@Whymommy Love Fest: Social Media as Virtual Hug

BlogHer Original Post

If you concentrate your examination of social media to the low-lying fruit -- the jockeying for followers, the trolls, the question of oversharing -- you miss the story that rarely makes Mashable. The one that is played out in thousands of different ways across the blogosphere on a daily basis.

Social media is being used to give a virtual hug. In a fragmented world where your friends may span multiple continents, social media gives people a chance to gather together virtually in a single space and give support.

Toddler Planet recently posted about receiving hospice services at home after returning from the hospital. She has been battling inflammatory breast cancer for five years. Susan's story has reached so many people, from good friends around the country who get to connect with her in the face-to-face world during conferences (such as BlogHer, where she was in the community keynote in 2010 and wrote one of my favourite BlogHer posts to date about it) to readers around the planet who are cheering her on from home, that many wanted to flood Susan with love as she recuperates. Hence how a blog project came to be overnight.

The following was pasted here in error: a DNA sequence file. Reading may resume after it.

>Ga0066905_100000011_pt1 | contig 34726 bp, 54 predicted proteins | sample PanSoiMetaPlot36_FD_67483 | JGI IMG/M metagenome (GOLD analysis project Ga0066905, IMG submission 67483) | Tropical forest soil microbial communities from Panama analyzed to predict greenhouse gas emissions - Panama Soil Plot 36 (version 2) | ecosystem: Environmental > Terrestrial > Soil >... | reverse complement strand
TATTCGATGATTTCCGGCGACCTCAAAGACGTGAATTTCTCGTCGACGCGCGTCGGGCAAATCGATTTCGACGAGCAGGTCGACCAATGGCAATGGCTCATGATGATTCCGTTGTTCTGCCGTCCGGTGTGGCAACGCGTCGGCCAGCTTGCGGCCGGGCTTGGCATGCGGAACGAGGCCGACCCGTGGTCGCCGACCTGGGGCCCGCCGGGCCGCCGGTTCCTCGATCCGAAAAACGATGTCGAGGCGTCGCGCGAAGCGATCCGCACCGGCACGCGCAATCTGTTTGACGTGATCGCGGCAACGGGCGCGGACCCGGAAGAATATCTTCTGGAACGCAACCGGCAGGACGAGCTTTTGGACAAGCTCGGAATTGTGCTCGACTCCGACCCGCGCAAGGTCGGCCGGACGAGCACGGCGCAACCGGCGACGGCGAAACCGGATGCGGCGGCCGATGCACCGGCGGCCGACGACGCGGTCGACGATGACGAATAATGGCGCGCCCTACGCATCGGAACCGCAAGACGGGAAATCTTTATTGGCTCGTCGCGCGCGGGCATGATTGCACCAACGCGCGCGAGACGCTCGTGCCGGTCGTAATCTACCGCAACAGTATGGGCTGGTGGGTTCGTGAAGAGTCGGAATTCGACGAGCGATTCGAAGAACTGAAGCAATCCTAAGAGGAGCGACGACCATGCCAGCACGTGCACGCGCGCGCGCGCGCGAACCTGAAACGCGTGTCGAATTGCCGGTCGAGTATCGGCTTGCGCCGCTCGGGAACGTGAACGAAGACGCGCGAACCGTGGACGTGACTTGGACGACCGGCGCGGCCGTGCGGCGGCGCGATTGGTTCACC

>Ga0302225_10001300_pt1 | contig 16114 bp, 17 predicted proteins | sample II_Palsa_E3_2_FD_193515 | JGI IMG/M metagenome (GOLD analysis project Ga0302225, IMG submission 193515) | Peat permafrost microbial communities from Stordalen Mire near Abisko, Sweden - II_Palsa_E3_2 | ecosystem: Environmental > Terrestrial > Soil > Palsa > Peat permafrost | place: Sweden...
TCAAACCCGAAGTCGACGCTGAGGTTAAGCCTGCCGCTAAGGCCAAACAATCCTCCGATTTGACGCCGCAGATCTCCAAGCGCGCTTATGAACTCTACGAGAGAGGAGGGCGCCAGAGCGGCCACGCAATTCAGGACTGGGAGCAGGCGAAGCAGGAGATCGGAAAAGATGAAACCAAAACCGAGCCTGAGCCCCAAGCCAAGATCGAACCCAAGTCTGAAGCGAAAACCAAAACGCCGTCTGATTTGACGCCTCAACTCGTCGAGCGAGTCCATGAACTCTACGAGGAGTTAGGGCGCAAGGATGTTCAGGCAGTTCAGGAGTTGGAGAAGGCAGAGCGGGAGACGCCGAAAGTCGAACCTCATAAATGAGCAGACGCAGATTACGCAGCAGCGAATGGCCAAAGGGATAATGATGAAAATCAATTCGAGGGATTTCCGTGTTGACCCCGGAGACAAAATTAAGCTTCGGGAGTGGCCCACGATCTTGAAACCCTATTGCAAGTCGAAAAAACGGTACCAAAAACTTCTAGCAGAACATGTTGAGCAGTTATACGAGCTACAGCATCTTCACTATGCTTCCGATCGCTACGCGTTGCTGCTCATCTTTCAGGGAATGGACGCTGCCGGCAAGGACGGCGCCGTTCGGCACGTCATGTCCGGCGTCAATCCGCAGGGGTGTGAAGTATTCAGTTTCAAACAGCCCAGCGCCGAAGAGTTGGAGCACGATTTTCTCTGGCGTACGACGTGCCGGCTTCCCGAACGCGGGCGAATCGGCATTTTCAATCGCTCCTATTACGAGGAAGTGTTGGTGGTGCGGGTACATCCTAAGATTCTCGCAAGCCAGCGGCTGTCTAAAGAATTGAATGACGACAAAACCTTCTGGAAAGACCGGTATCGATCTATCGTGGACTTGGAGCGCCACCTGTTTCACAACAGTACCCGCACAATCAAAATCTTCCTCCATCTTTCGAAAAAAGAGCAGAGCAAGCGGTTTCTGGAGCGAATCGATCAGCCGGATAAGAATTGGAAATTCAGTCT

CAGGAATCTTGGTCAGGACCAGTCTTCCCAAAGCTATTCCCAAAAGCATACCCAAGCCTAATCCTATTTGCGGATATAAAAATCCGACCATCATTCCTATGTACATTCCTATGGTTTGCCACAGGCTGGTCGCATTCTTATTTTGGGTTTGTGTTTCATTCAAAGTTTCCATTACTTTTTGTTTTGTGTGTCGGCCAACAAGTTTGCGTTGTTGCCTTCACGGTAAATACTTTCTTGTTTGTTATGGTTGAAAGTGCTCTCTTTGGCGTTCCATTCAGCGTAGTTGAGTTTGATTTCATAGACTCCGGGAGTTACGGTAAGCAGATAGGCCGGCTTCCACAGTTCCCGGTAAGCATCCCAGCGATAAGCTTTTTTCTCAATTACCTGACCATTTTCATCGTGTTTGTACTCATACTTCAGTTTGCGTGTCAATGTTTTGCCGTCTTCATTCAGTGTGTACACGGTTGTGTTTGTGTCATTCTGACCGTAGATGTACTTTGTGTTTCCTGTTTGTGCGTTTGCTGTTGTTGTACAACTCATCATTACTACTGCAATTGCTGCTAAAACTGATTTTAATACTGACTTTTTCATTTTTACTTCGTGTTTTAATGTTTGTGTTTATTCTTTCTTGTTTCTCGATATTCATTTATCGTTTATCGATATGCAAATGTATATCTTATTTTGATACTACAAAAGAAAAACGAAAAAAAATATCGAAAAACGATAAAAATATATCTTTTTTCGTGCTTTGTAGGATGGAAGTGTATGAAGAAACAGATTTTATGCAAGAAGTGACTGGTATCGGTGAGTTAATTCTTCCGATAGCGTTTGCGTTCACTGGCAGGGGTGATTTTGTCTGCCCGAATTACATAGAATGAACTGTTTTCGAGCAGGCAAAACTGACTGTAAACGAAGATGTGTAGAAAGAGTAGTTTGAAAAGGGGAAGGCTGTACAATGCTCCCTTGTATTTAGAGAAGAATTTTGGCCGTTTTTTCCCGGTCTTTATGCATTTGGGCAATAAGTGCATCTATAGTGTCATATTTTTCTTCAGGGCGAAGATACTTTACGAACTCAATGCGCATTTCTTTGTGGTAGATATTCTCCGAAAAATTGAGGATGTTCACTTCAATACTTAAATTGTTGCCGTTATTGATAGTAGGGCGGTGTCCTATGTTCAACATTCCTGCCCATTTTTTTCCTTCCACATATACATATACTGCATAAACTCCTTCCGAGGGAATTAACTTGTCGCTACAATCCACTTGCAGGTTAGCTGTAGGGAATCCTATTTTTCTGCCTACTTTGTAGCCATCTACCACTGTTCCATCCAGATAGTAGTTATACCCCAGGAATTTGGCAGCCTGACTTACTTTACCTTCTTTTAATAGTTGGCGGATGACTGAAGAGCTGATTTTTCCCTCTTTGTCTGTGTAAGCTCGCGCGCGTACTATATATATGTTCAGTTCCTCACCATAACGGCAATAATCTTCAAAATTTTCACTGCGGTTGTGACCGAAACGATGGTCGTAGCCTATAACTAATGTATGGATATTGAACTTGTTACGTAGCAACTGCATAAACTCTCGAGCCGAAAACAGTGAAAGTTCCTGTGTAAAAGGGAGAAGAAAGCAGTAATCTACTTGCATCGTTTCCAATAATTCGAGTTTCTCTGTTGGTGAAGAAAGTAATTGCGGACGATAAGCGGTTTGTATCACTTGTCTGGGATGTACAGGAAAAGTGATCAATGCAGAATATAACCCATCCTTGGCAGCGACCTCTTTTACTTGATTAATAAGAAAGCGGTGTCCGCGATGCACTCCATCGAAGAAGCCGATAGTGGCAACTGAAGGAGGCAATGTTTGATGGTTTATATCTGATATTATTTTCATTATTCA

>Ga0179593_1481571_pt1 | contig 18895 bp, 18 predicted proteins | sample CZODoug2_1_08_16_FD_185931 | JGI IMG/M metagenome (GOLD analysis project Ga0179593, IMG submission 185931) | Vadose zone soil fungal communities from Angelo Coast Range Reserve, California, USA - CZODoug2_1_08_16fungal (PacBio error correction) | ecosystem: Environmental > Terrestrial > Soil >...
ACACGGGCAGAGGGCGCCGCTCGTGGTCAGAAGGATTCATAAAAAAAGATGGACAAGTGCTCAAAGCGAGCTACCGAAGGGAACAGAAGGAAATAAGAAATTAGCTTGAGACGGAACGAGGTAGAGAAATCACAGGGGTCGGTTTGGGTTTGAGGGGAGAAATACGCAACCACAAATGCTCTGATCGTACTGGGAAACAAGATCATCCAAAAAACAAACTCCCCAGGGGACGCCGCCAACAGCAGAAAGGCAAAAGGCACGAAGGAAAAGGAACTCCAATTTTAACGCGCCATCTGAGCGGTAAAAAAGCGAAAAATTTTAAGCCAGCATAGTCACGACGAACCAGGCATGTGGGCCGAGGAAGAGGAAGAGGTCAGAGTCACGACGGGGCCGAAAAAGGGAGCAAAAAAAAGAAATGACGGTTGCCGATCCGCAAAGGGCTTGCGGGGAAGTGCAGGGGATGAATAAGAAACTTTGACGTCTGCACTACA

DC bloggers are gathering slides for an impromptu slideshow to send Susan to let her know that the blogosphere is thinking about her. Teachmama writes,

@whymommy love fest: We’re making THE most incredible digital card that has ever been made to show Susan just HOW much she is loved.

This is the side of social media that almost never makes the news. It isn't sensational, it isn't about celebrity, it isn't about treating each other poorly.

But it is the story we should be telling: about how one woman is writing about her personal experience with a disease and educating many about the lesser known inflammatory breast cancer. And how the people she is reaching have organized a way to harness that same social media to give her a figurative hug.

If you would like to participate in the @Whymommy love fest, please read Teachmama's post and learn how you can contribute an image or short message.

Photo Credit: Amy Mascott of teachmama.com

Melissa writes Stirrup Queens and Lost and Found. Her novel about blogging is Life from Scratch.


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